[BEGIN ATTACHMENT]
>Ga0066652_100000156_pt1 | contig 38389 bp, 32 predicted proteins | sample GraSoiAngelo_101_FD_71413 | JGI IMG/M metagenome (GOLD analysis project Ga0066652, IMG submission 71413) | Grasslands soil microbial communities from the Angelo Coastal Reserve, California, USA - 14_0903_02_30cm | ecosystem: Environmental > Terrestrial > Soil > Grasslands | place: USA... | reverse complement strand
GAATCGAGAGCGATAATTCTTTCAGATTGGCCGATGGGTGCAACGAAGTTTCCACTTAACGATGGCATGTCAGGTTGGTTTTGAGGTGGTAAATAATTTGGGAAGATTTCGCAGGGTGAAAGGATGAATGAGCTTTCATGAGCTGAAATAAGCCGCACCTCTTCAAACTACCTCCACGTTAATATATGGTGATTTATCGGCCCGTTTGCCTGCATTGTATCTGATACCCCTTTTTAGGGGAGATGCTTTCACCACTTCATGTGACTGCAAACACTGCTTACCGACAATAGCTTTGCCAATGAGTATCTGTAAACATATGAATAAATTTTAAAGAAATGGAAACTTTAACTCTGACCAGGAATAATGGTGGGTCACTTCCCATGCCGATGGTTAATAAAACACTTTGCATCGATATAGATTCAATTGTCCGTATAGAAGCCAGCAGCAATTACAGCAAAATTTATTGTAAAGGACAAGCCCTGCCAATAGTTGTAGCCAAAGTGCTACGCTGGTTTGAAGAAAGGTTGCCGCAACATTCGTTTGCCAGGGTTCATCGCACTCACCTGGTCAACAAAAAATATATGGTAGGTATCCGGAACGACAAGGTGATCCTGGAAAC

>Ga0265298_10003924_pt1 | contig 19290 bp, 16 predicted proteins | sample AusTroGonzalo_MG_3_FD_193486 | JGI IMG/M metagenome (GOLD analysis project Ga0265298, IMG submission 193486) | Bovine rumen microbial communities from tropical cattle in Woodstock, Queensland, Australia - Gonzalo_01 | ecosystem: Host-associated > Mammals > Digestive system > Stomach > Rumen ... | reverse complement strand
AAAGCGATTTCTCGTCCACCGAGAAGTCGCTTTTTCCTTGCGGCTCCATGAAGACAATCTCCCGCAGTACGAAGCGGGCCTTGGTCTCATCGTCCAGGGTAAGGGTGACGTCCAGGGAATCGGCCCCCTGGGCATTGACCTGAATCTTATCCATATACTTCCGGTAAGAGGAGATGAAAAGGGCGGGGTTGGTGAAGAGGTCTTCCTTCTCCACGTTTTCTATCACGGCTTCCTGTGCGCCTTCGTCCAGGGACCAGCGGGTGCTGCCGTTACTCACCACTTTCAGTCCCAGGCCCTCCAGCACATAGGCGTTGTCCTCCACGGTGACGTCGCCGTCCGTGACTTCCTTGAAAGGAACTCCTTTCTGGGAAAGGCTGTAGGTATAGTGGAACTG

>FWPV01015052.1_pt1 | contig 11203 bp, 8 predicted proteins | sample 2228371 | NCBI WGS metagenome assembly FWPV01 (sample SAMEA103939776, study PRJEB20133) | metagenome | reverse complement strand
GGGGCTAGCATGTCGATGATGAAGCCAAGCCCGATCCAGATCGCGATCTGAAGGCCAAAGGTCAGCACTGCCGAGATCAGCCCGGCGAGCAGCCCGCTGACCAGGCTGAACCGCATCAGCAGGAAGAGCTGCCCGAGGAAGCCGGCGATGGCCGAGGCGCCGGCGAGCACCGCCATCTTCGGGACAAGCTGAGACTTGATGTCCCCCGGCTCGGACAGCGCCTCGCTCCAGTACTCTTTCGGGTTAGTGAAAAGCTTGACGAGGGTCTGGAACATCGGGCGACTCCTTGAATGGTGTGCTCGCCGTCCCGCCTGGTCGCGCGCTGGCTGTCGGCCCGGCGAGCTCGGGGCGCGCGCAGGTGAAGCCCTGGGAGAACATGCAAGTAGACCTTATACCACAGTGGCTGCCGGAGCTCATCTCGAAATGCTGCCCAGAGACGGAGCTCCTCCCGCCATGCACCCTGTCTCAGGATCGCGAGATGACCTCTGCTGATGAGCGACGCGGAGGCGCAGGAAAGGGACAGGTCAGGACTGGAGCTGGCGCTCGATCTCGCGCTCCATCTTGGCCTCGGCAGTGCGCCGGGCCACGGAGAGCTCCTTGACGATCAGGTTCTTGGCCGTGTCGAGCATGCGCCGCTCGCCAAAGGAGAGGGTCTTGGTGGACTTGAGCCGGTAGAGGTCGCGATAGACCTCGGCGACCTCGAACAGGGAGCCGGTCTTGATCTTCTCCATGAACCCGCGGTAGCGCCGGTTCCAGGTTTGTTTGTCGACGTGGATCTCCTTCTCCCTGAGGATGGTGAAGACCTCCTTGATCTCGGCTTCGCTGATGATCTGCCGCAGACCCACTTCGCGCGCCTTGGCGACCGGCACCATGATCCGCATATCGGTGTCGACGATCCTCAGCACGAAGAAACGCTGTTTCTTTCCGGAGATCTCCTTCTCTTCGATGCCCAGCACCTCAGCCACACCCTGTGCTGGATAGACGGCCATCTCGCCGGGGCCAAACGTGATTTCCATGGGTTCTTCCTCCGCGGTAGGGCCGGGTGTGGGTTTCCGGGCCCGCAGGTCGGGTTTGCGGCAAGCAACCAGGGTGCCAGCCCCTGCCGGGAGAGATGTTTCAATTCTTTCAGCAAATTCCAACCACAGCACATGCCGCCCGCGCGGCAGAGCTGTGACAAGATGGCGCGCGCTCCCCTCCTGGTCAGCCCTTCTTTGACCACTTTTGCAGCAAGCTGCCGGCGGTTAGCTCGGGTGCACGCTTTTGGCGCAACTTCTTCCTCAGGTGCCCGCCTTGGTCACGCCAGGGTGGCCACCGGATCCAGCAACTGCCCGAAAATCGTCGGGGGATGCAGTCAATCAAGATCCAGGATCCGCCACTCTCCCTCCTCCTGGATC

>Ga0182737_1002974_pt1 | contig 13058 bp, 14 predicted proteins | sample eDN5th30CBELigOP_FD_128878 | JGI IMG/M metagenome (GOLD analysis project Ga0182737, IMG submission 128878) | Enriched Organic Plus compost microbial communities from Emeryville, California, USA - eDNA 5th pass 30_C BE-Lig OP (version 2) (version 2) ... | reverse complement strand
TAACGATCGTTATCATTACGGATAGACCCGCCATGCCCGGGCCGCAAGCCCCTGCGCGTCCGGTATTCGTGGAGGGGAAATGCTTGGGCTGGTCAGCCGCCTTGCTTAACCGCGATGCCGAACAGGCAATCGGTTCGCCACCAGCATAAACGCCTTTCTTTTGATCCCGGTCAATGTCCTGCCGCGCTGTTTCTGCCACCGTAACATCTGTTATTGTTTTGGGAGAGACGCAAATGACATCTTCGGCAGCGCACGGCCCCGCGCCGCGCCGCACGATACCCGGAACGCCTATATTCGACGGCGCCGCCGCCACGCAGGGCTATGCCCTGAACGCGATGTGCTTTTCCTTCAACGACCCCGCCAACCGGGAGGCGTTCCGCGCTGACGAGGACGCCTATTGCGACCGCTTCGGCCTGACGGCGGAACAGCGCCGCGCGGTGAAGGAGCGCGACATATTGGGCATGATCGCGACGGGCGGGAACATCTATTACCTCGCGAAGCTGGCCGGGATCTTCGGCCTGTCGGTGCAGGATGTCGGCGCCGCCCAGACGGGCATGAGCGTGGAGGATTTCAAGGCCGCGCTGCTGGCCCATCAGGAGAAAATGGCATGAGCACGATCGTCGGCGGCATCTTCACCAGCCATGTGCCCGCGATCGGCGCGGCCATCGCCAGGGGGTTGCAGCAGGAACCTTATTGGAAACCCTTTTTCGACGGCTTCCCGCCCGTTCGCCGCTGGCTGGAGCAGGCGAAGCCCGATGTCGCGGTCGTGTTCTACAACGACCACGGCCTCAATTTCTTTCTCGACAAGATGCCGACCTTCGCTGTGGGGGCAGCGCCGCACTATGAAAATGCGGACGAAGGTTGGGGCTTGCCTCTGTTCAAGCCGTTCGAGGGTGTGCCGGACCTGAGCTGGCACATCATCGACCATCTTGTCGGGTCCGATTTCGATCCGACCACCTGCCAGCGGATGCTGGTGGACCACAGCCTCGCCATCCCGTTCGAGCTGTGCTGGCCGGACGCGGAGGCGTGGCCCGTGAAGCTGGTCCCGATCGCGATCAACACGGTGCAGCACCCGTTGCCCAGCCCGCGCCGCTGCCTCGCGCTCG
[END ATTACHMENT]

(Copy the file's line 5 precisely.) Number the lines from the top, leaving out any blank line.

>FWPV01015052.1_pt1 | contig 11203 bp, 8 predicted proteins | sample 2228371 | NCBI WGS metagenome assembly FWPV01 (sample SAMEA103939776, study PRJEB20133) | metagenome | reverse complement strand